Psalm 3: Here Comes Trouble.

But You, Lord, are a shield around me, my glory, and the One who lifts up my head.
(Psalm 3:3)

Don’t you just love those days? The kind of days where if its not one thing, its another. If it can get messed up, it will be. For me, these are usually Mondays, especially ones proceeding an amazing, powerful Sunday. I wake up a little too tired, shower a little too long, make my coffee and forget it on the counter, and get out the door just in time to get stuck behind the school bus. Ah, yes. Those days.

I think David wrote Psalm 3 in the midst of one of those days. It seems like everyone is out to get him. Things are looking pretty grim, people are even questioning whether or not God can help the poor guy.

And then? Selah.

Selah. I spent a significant amount of time this week hunting down a meaning for that one little word. After consulting a multitude of pastors, biblical commentaries, and the handy-dandy Google, I’ve come to two conclusions:

  1. No one is really sure what “selah” means.
  2. God ordained it into the Word, so it must be significant.

I’m very fond of how one source defined it as “pause and reflect”. It is also summarized beautifully in this commentary:

…the subject to which the word is attached should be spread out, meditated on, and attentively considered by the reader.

In other words, God is saying, “Mmm, that was juicy. Go ahead and soak that up for a few.”

So David is going through a pretty tough time. He could break down and fall apart. He could react violently. He could throw his hands up and surrender. But what does he do? Selah. He pauses. He reflects. What he says next blows my mind!

“But You, Lord, are a shield around me, my glory, and the One who lifts up my head.” David has just considered his circumstance and chose to turn His eyes to the Lord. He doesn’t begin whining to God. He doesn’t start praying for his circumstance to change. He testifies what he knows to be true: God will protect me. He will glorify me. He will restore me.

There is so much that can be unpacked in that statement. He is your shield. He is the one who glorifies you, that He might be glorified. He is the one who lifts your head back up and sets you back on your feet. Selah. Spend some time just thinking about these truths. How would your tough days look different if you responded like David does?

Sometimes our circumstance is more than just a “bad day”. Sometimes its almost impossible to look up because the pain is just too intense. If that is your circumstance, I believe that verse 5 is for you. There were a few days this past autumn where I really disliked my circumstance. I had reached a realization that teaching was challenging and I was not nearly as good at it as I hoped to be. My family was experiencing significant hardship. We were also in the midst of recovery from Hurricane Sandy. My life was not what I thought it would be. I felt like a loser and a failure. Everything I knew was falling apart.

It is on those days were Psalm 3:5 may be all you can do. I lie down and sleep; I wake again because the Lord sustains me. Sometimes our days are a series of merely getting by and then finding the strength to get through the next one. But the Lord does sustain us. He is mighty. He is tireless. He is ruthless.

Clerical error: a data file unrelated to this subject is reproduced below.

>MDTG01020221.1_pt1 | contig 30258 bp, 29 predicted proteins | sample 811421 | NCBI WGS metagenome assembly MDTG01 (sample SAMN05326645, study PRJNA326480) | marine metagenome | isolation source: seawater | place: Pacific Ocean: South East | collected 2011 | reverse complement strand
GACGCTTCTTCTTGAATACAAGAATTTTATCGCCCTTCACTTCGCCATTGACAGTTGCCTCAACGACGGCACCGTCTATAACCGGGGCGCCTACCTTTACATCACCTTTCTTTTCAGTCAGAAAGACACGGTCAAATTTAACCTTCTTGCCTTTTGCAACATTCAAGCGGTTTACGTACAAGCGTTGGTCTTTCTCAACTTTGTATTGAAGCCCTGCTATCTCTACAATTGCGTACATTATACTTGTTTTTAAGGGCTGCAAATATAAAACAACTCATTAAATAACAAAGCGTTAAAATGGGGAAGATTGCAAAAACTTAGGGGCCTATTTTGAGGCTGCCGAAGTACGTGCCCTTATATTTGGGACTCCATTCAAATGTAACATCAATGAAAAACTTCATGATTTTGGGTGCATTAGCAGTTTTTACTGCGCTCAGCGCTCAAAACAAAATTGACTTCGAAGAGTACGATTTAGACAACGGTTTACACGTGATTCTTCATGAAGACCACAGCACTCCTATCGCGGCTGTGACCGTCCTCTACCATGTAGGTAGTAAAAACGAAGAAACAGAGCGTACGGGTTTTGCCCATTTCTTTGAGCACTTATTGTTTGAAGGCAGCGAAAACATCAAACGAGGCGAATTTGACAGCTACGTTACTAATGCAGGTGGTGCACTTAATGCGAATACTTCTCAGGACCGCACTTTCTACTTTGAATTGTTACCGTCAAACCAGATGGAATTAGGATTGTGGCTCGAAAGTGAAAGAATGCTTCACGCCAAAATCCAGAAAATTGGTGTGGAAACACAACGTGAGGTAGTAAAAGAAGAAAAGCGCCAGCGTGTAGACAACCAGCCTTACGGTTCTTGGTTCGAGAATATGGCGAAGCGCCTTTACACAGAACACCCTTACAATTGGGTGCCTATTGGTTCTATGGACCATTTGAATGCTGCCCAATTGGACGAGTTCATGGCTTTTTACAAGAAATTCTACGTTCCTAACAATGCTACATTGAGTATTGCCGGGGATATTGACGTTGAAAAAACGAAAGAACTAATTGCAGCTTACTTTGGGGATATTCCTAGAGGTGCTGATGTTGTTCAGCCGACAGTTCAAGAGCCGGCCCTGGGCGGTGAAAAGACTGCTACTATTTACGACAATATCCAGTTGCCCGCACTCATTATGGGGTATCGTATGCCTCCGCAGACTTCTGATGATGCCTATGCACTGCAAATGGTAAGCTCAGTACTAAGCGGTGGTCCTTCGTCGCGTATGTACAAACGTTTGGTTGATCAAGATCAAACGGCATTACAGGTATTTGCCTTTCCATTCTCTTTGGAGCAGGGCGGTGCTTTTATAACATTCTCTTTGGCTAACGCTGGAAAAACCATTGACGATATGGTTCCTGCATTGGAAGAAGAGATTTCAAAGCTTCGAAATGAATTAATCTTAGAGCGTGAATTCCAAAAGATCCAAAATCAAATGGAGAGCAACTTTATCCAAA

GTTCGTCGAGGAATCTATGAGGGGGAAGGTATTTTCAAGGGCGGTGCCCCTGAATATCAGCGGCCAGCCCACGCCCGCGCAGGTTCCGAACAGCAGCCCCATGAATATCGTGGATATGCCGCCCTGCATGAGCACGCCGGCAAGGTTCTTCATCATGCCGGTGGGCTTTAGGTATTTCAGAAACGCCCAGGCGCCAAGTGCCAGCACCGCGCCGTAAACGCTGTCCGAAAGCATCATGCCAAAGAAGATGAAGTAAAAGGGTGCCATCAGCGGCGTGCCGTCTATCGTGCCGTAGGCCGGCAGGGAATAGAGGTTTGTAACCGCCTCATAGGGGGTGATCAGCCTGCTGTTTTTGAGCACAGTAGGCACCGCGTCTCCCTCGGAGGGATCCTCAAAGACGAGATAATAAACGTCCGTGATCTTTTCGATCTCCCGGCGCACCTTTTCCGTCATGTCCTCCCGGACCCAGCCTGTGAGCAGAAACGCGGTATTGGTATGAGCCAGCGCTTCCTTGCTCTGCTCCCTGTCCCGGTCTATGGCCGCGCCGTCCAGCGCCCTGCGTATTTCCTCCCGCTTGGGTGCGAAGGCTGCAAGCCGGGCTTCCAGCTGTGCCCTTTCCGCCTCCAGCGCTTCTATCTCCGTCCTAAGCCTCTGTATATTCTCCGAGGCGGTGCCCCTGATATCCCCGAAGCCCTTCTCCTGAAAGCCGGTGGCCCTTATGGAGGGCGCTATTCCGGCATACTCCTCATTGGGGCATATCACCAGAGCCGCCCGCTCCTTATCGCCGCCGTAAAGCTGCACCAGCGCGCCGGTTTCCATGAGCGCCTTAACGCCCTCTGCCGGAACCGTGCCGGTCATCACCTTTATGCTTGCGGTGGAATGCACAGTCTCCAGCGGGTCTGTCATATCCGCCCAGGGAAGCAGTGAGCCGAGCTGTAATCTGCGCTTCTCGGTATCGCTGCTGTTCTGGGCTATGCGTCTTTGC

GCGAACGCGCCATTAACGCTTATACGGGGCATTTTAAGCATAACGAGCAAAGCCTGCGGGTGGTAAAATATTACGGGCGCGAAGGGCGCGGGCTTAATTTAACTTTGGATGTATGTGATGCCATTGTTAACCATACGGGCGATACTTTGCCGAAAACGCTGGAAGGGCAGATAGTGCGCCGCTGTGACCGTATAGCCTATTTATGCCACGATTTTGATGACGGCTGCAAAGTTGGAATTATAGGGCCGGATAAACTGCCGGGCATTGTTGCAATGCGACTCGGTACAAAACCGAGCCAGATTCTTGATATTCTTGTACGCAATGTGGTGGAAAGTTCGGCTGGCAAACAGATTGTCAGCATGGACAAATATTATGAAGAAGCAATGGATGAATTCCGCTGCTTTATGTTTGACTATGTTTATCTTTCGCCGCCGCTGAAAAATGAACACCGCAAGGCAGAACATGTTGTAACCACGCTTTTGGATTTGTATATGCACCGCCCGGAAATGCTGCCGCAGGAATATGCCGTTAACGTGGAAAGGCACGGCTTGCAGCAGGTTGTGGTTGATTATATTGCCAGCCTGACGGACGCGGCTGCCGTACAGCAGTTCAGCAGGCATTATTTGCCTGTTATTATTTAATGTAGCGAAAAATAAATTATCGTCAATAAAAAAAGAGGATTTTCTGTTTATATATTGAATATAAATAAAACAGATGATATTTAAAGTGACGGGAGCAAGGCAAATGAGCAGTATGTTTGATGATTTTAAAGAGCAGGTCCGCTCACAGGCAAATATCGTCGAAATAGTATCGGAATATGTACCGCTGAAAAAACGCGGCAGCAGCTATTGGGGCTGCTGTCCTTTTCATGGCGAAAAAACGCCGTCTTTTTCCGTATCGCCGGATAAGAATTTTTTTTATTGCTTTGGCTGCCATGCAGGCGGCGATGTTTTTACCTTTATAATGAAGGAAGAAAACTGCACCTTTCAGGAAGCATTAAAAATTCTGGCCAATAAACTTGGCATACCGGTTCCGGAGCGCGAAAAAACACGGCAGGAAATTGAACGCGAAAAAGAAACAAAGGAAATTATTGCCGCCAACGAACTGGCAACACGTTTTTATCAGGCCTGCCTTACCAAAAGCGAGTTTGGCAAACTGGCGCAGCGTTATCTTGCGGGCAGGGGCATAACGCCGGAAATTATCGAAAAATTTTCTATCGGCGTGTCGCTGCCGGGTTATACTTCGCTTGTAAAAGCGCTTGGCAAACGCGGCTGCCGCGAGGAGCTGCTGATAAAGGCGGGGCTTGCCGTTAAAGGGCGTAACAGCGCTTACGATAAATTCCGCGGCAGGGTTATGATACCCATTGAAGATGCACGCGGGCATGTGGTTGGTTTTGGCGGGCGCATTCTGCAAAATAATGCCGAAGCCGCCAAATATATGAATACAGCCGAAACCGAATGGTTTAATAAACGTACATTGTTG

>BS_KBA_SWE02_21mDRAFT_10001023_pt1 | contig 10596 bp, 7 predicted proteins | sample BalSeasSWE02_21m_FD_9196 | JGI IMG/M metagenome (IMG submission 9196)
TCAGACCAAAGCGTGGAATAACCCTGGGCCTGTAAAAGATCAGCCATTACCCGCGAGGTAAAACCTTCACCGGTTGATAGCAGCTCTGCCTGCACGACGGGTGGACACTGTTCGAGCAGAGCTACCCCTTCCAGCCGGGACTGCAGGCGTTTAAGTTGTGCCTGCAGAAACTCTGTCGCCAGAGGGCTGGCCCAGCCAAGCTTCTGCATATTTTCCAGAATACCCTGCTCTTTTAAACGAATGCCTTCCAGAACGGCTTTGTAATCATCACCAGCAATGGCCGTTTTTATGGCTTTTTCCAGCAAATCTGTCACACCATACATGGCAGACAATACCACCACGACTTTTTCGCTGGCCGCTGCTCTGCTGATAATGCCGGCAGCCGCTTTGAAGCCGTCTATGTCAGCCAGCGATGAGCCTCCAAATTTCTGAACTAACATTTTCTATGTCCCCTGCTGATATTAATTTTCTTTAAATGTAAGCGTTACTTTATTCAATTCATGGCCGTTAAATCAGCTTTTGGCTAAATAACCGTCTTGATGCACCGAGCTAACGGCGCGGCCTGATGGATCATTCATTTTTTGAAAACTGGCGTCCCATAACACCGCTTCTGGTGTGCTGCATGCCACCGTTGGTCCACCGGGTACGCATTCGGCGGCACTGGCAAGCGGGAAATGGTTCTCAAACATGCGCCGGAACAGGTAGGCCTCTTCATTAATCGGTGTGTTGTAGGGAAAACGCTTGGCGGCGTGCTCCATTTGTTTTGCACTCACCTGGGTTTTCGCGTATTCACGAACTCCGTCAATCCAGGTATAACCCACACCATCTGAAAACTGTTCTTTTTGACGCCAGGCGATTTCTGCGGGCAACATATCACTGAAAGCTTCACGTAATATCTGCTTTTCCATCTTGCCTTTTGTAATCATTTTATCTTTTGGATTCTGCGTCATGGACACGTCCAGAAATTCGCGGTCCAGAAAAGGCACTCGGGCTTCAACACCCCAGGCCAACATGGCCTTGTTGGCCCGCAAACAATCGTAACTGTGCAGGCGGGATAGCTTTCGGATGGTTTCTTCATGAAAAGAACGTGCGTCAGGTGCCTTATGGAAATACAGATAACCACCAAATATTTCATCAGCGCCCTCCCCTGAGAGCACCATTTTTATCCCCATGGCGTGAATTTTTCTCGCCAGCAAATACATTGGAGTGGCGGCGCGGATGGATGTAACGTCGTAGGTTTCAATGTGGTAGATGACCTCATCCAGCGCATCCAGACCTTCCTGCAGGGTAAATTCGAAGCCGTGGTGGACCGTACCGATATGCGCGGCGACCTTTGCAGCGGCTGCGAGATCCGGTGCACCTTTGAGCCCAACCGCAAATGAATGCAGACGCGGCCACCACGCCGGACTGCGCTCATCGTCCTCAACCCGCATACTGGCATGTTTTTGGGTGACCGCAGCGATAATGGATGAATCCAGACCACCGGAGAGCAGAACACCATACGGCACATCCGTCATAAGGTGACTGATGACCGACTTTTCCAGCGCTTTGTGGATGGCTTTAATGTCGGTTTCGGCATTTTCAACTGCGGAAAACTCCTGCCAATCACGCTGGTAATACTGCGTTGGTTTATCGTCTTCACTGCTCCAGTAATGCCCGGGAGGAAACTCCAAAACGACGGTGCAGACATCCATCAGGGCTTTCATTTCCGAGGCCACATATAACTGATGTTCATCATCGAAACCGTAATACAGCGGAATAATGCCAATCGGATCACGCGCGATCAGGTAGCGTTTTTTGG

Regardless of what trouble lies ahead of you, choose to react in praise and know the Lord will sustain you.

Father God, Help us to remember to just ‘selah’ in the moments of trial we face. May we be quick to praise You and trust Your strength. May we rely on Your might to sustain us. Help us to find peace in You through all our storms, Your incredible peace which transcends all understanding. Amen.

Biblical Truth I Learned Through Teaching: Tough Love

I’m a first year teacher and there is an immense sense of victory I have coming to the end of my first year. It has been a long, challenging, and nonetheless awesome year. While I’m paid to do the teaching, I must admit that I did quite a bit of learning. And despite the ‘separation’ of church and state, many of those lessons where biblical truths, teaching me more about myself, my faith, and leading me closer to the heart of God. 

Lesson One: Tough Love

“You know I’ll always love you but right now I just don’t like you..”
Which To Bury; Us Or The Hatchet, Relient K

I love my students. I love getting to know them. I love when they run into my room and start talking about science. I love watching them help each other. I love getting to be part of the moment when they finally “get it”.

But if I’m being honest: I don’t always like my students very much.

They are not always easy to handle. They sometimes disrespect me, don’t feel like working, don’t do their homework, don’t want to be in my class, and sometimes they just don’t like me.

But there is an overwhelming certainty even when things are hard: I love my students.

I’m reminded of God’s commandment to love our neighbors as ourselves (Mark 12:31). If a neighbor is a person who is in your immediate surroundings that you “do life” with, aren’t my students really just neighbors?

Here’s where I get stuck: how on Earth do I love someone who I really don’t even like sometimes? In John 12, God gives us instruction on how to love each other.

John 12:15

As I have loved you. This is the most difficult, beautiful, arduous task God could possibly give a broken, sinful, selfish, prideful gal like me! I mean, think for a moment about how He has loved us. He made us, gave us everything, and set our lives in motion. We disobeyed Him. He then continued to love us, correct us, send His Son to die on a cross to bear the weight of our sins, and through grace, offers us eternal life. And we are supposed to love people who are hard to like that way. Whoah.